Quick-Fix Indian aims at making Indian cooking accessible to everybody—the beginner, the experienced cook, absolutely anyone wanting to try his or her hand at a new cuisine.
The 125 dishes in Quick-Fix Indian
are modern and fresh, yet rooted in tradition. These recipes are
identifiable as Indian, but that's where the familiarity ends—most of
these recipes haven't been seen before, anywhere.
While the dishes
are simple to make, they are by no means simplistic. They are bright,
modern, and complex tasting, belying the fact that they only took 30
minutes or less to prepare. The recipes range from quick breakfasts and
soups, to curries, snacks, and sweet drinks. Some of the recipes
included are: Red Potato and Chickpea Salad with Pomegranate Seeds,
Green Masala Lamb Curry, Beet Raita with Cilantro and Lemon, Sweet Rice
with Saffron and Sultanas, Scrambled Eggs with Coconut and Curry Leaves,
Pan Fried Eggplant with Ginger, Coriander Shrimp with Green Zucchini
and Red Chiles, and kid favorite Banana Fritters.
While most of
the recipes use easy-to-acquire ingredients, there are a few that will
require a trip to a health-food or Indian store. As an added bonus, the
book also lists 'exotic' substitutions for readers who'd like to try
them. For example, mustard oil adds a special zing to the Sprouted Mung
Bean Salad, but canola oil works just fine.
And finally, this cookbook is fun. Written in a lighthearted manner, Quick-Fix Indian amuses readers while also providing solid information. -- Andrews McMeel
Just over the past year or so, I've discovered Indian cuisine and I love it. My neighbors opened an Indian restaurant and I found myself "visiting" them on a pretty regular basis so I could sample the lunch buffet. As much as I enjoy the food, I haven't felt like I was ready to take the plunge and make my own Indian meals. It just seems like so much expense to have the ingredients on hand, and some of the recipes are a ton of work. And one more thing... no one in my family will eat the stuff. So I've just figured it's not worth the effort.
That was before QUICK-FIX INDIAN: EASY, EXOTIC DISHES IN 30 MINUTES OR LESS by Ruta Kahate arrived in my mailbox a few weeks ago. My initial impression was that the cover was absolutely gorgeous and it looked like something I would actually eat. Then, I realized that the title said "quick fix" and I was giddy with excitement. I wondered if this cookbook might be the answer to my dilemma of cooking Indian dishes.
And I think QUICK-FIX INDIAN is a great cookbook for me especially given my resource constraints. The author really "gets" busy moms and she has tailored some traditional Indian dishes to fit a busy schedule. While Ms. Kahate used to do everything by scratch (even grind the spices), she learned that simple is better for some people; and as a result, she discovered shortcuts and quick-cooking ingredients that don't compromise taste.
I really like the way Ms. Kahate has presented her quick-fix concepts. She realizes that not everyone plans every meal, and she begins the book with a shopping list of ingredients that every Indian pantry should have on hand. Almost all of these ingredients are ones that are readily available at your local supermarket. The next section is pretty cool too. It's called Shopping List Demystified and she gives loads of information about many of the ingredients including where they come from and their health benefits.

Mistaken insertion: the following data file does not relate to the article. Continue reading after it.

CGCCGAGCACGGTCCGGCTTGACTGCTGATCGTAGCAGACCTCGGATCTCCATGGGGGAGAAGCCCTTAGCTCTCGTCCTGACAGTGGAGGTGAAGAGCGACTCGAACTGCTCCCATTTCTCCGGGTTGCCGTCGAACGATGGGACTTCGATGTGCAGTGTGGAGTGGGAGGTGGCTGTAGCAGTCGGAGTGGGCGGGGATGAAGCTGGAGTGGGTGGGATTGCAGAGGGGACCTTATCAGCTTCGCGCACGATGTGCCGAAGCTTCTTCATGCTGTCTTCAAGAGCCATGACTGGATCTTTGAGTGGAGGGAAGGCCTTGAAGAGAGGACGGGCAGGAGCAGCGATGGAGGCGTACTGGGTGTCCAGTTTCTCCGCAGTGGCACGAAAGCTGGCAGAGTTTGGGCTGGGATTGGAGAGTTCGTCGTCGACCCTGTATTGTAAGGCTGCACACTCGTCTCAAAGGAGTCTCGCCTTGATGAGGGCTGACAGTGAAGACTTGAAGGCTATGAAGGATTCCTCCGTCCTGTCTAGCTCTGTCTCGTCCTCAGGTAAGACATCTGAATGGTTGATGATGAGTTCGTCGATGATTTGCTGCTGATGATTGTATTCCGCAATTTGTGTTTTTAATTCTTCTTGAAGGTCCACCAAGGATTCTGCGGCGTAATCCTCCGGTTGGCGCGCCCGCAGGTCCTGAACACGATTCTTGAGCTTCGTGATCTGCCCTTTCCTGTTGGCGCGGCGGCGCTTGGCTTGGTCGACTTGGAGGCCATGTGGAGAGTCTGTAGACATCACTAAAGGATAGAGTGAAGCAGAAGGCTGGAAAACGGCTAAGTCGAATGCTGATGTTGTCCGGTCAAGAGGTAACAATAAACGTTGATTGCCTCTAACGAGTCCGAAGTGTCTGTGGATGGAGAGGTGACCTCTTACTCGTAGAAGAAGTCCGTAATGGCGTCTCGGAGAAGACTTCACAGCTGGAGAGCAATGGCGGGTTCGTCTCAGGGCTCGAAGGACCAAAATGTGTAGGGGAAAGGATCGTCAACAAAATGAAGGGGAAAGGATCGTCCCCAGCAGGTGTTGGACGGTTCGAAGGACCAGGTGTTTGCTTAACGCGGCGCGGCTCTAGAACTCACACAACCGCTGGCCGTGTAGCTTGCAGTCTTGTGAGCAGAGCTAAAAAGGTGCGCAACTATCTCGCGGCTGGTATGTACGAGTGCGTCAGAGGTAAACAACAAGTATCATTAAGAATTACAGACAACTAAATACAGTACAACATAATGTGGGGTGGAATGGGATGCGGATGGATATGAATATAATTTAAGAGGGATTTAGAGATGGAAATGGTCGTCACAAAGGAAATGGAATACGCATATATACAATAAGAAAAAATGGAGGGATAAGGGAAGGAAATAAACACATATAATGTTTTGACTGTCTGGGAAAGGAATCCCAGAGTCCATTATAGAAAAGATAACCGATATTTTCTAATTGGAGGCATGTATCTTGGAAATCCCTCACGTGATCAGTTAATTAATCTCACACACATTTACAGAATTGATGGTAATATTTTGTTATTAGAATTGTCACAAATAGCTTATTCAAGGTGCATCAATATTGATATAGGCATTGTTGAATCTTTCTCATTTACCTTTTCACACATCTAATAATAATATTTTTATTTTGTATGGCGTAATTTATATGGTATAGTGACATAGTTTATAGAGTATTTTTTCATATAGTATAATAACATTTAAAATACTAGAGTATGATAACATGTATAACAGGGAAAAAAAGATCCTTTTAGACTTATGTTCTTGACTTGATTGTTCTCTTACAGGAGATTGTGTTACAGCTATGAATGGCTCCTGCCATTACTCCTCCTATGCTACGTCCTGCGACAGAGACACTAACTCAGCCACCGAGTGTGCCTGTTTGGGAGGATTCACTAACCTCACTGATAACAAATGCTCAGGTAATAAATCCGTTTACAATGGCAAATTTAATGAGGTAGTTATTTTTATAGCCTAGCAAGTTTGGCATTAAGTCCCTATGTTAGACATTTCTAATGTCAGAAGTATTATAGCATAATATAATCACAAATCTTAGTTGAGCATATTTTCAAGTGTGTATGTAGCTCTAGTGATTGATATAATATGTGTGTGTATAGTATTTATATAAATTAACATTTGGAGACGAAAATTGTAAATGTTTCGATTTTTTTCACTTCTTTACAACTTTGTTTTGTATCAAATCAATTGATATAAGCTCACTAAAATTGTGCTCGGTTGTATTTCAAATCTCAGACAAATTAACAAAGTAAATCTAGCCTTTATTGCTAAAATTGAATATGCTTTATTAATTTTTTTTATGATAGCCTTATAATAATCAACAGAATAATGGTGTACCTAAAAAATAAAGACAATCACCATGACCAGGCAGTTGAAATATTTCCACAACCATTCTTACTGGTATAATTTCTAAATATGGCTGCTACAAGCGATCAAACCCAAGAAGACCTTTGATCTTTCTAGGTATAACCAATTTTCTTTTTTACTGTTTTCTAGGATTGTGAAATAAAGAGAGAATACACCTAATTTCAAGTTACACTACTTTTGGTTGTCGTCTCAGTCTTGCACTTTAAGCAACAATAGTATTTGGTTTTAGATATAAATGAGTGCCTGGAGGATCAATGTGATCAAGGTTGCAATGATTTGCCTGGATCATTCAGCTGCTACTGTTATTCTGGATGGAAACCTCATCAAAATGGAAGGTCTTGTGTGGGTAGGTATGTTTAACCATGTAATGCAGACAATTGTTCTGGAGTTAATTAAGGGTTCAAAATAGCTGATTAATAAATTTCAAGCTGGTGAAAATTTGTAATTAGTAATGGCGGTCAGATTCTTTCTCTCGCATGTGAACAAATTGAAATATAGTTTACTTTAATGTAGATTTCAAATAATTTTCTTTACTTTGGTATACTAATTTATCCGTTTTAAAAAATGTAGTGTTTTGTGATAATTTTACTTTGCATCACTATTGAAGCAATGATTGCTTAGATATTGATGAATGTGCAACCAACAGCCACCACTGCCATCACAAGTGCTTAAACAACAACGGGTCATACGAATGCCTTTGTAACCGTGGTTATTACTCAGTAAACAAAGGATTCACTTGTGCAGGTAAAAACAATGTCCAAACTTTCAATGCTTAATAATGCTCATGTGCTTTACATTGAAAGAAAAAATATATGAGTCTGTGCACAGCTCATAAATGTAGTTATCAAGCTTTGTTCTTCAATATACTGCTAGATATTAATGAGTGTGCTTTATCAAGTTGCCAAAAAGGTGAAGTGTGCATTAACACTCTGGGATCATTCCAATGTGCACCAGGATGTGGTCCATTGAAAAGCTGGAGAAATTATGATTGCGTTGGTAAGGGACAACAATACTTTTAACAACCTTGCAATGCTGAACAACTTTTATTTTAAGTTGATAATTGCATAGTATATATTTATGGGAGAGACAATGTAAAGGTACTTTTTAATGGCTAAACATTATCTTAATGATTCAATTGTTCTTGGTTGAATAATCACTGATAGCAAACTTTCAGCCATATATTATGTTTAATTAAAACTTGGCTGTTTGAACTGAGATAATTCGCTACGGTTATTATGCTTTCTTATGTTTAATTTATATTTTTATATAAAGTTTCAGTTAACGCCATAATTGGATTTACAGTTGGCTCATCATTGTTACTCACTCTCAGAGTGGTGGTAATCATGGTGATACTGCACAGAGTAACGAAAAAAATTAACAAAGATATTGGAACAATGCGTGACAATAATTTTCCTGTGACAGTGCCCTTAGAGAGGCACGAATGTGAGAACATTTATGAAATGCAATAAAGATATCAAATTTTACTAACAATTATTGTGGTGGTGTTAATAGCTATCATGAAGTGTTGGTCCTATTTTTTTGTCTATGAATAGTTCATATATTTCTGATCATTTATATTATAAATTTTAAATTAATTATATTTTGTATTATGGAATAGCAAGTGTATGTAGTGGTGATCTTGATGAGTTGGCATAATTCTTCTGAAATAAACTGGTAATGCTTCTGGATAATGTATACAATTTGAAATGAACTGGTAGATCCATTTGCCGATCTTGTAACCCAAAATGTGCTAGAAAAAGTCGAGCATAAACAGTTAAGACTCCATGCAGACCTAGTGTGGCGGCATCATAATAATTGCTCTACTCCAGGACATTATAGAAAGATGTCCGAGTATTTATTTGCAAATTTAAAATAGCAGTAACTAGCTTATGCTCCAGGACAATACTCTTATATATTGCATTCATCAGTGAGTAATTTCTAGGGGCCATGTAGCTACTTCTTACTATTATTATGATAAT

The next chapter in QUICK-FIX INDIAN is called Shortcut Shelf and this section provides recipes for many of the basics of Indian cooking. For example, there are simple recipes for ghee, garlic and ginger paste, paneer, and various masalas. The author is also quick to point out that if you can purchase these ingredients as well to save even more time.
The remainder of the cookbook is full of traditional (and some not-so-traditional) Indian recipes. The chapters are as follows: Brisk Breakfasts, Lightning Lunches, Swift Soups, Speedy Salads and Raitas, Mains in Minutes, Express Veggies, Snappy Staples, Curries in a Hurry (Dals, too), Rapid Relishes, Zippy Snacks, Double-Quick Desserts, and Last-Minute Libations. As you can see, there are lots of recipes and a little something for everyone.
I can honestly say that I want to make so many things from QUICK-FIX INDIAN including the Savory Coconut Rice, the Stir-Fried Beef with Peppers, and the Chicken and Cilantro-Lime Soup. The recipes are not intimidating in the least so that's a plus, and the ingredients are fairly easy to make and/or find. My only concern is that I will eat the entire meal since my family is not adventurous in their food choices.
I decided to make something very quick and simple from the Zippy Snack section called One-Minute Chana. (I wasn't kidding when I said quick and simple.) It's probably the easiest recipe in the entire cookbook, but I had my reasons. First of all, one of my very favorite Indian dishes is Chana Masala -- I love it. However, I tend to eat a lot of it along with a lot of rice and a lot of naan. I don't even want to know how many calories I consume from this meal. This One-Minute Chana is pretty much the opposite of the real deal since it has no oil or heavy spices. I just took a can of chickpeas with some fresh lemon juice, salt and Garam Masala and stirred. That's it! And I thought it was very good and very healthy... and perfect for my diet.
Overall, I think QUICK-FIX INDIAN is a great cookbook for people who want to try cooking Indian food but have been reluctant to do so... for whatever reason. Most definitely recommended!
Thanks to the publisher for providing a review copy of this cookbook.
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